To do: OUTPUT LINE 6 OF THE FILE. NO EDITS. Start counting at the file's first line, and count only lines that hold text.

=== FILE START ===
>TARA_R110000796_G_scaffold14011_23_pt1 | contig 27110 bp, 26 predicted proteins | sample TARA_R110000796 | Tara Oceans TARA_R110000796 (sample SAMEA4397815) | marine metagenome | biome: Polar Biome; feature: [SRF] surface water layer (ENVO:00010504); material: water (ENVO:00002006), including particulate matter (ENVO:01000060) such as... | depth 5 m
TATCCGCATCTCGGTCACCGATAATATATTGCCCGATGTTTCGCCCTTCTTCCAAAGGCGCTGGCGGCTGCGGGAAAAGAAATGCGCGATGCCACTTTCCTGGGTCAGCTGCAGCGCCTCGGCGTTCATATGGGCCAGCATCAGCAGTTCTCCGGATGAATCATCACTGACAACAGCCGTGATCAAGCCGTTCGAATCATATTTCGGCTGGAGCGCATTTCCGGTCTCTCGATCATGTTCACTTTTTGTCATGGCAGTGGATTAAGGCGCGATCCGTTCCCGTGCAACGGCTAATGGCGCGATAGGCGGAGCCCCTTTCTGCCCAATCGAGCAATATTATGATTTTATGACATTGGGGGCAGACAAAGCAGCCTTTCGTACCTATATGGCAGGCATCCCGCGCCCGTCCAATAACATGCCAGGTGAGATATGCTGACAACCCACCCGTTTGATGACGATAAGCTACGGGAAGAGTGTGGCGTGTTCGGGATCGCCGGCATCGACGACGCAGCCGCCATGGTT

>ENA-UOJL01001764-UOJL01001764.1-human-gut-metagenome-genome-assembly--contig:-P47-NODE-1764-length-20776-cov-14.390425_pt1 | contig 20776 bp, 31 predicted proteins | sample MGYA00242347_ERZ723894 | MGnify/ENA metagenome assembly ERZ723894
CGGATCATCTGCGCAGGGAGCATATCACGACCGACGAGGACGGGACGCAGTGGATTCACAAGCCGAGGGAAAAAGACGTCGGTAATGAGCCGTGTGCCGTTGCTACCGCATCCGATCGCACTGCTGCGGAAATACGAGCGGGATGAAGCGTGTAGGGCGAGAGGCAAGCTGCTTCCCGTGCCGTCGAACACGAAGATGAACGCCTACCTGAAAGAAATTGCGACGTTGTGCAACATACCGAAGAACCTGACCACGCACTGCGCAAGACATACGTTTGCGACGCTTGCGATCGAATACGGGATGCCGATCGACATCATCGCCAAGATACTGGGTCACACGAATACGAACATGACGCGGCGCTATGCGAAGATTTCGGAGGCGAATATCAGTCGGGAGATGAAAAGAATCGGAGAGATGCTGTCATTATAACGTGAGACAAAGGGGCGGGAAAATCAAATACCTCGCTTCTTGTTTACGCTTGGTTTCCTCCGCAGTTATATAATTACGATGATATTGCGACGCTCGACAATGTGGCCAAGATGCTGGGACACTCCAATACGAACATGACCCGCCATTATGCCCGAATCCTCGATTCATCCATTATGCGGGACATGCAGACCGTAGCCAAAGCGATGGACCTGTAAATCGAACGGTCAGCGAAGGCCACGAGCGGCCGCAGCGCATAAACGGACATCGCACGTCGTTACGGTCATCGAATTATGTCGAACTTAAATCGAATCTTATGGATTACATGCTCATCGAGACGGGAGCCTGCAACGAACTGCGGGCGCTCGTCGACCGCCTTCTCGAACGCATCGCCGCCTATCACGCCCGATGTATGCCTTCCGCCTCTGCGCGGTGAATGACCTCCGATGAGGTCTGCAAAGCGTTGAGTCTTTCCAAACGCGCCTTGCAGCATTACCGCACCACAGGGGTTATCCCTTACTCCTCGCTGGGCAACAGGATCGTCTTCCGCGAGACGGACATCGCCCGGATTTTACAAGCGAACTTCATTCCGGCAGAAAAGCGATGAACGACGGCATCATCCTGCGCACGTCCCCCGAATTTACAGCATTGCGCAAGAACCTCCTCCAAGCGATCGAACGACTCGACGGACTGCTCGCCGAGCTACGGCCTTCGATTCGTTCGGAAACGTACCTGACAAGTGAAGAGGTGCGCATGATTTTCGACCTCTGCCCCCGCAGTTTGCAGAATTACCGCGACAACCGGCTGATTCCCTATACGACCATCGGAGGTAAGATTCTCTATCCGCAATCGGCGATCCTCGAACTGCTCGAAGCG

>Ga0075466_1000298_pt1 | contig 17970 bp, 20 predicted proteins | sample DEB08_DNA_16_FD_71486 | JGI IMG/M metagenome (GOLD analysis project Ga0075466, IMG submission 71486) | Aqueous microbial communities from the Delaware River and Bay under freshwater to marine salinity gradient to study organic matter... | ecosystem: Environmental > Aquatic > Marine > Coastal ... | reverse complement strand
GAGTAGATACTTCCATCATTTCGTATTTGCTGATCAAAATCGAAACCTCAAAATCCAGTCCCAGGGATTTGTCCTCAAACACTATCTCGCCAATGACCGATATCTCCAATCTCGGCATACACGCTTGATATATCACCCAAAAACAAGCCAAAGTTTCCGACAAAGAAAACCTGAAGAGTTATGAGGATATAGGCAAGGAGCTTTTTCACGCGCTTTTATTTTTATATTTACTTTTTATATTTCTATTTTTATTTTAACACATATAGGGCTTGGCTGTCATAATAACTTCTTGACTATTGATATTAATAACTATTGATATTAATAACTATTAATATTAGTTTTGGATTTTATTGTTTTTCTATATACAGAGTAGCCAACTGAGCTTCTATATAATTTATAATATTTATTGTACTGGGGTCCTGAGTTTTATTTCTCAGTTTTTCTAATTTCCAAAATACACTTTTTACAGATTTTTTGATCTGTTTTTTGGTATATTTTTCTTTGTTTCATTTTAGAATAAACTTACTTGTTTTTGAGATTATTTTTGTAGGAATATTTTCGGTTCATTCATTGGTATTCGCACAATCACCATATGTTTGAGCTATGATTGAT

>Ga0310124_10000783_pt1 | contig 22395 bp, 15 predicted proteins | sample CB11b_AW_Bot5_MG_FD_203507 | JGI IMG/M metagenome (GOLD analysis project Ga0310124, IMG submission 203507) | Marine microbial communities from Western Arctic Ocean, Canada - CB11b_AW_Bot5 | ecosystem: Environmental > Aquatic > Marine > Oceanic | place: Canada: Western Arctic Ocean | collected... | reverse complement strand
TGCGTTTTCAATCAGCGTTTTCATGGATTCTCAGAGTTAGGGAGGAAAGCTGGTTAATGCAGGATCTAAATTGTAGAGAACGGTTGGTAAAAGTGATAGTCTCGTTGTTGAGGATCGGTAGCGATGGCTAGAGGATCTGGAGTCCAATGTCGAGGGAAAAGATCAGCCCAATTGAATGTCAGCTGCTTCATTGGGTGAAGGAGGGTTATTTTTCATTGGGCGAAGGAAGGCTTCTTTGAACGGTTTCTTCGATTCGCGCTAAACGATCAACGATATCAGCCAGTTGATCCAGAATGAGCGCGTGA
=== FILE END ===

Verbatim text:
GAGTAGATACTTCCATCATTTCGTATTTGCTGATCAAAATCGAAACCTCAAAATCCAGTCCCAGGGATTTGTCCTCAAACACTATCTCGCCAATGACCGATATCTCCAATCTCGGCATACACGCTTGATATATCACCCAAAAACAAGCCAAAGTTTCCGACAAAGAAAACCTGAAGAGTTATGAGGATATAGGCAAGGAGCTTTTTCACGCGCTTTTATTTTTATATTTACTTTTTATATTTCTATTTTTATTTTAACACATATAGGGCTTGGCTGTCATAATAACTTCTTGACTATTGATATTAATAACTATTGATATTAATAACTATTAATATTAGTTTTGGATTTTATTGTTTTTCTATATACAGAGTAGCCAACTGAGCTTCTATATAATTTATAATATTTATTGTACTGGGGTCCTGAGTTTTATTTCTCAGTTTTTCTAATTTCCAAAATACACTTTTTACAGATTTTTTGATCTGTTTTTTGGTATATTTTTCTTTGTTTCATTTTAGAATAAACTTACTTGTTTTTGAGATTATTTTTGTAGGAATATTTTCGGTTCATTCATTGGTATTCGCACAATCACCATATGTTTGAGCTATGATTGAT